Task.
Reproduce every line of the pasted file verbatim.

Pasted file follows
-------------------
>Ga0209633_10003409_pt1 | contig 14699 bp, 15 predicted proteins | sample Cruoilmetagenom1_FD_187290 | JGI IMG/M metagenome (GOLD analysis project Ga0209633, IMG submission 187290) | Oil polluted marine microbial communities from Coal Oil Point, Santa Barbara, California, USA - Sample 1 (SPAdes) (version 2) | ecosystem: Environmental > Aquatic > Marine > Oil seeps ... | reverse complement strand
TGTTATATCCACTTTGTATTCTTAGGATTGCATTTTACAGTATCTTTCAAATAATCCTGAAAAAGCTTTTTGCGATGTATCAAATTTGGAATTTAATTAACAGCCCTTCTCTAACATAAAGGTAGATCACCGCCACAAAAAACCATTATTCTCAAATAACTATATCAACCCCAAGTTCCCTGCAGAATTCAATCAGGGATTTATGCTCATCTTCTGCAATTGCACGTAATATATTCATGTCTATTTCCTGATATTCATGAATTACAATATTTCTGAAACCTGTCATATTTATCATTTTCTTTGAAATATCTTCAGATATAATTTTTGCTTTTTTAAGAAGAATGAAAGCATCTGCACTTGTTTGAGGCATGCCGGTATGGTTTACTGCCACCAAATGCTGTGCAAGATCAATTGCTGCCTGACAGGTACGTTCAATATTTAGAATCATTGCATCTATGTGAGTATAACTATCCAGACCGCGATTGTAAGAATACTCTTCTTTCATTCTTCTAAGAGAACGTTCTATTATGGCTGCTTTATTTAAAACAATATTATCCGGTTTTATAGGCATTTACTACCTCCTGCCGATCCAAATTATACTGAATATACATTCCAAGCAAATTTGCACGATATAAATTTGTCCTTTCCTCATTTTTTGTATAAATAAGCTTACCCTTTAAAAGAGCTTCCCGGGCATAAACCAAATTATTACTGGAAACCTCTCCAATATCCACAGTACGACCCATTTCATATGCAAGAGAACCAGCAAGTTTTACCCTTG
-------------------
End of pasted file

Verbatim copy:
>Ga0209633_10003409_pt1 | contig 14699 bp, 15 predicted proteins | sample Cruoilmetagenom1_FD_187290 | JGI IMG/M metagenome (GOLD analysis project Ga0209633, IMG submission 187290) | Oil polluted marine microbial communities from Coal Oil Point, Santa Barbara, California, USA - Sample 1 (SPAdes) (version 2) | ecosystem: Environmental > Aquatic > Marine > Oil seeps ... | reverse complement strand
TGTTATATCCACTTTGTATTCTTAGGATTGCATTTTACAGTATCTTTCAAATAATCCTGAAAAAGCTTTTTGCGATGTATCAAATTTGGAATTTAATTAACAGCCCTTCTCTAACATAAAGGTAGATCACCGCCACAAAAAACCATTATTCTCAAATAACTATATCAACCCCAAGTTCCCTGCAGAATTCAATCAGGGATTTATGCTCATCTTCTGCAATTGCACGTAATATATTCATGTCTATTTCCTGATATTCATGAATTACAATATTTCTGAAACCTGTCATATTTATCATTTTCTTTGAAATATCTTCAGATATAATTTTTGCTTTTTTAAGAAGAATGAAAGCATCTGCACTTGTTTGAGGCATGCCGGTATGGTTTACTGCCACCAAATGCTGTGCAAGATCAATTGCTGCCTGACAGGTACGTTCAATATTTAGAATCATTGCATCTATGTGAGTATAACTATCCAGACCGCGATTGTAAGAATACTCTTCTTTCATTCTTCTAAGAGAACGTTCTATTATGGCTGCTTTATTTAAAACAATATTATCCGGTTTTATAGGCATTTACTACCTCCTGCCGATCCAAATTATACTGAATATACATTCCAAGCAAATTTGCACGATATAAATTTGTCCTTTCCTCATTTTTTGTATAAATAAGCTTACCCTTTAAAAGAGCTTCCCGGGCATAAACCAAATTATTACTGGAAACCTCTCCAATATCCACAGTACGACCCATTTCATATGCAAGAGAACCAGCAAGTTTTACCCTTG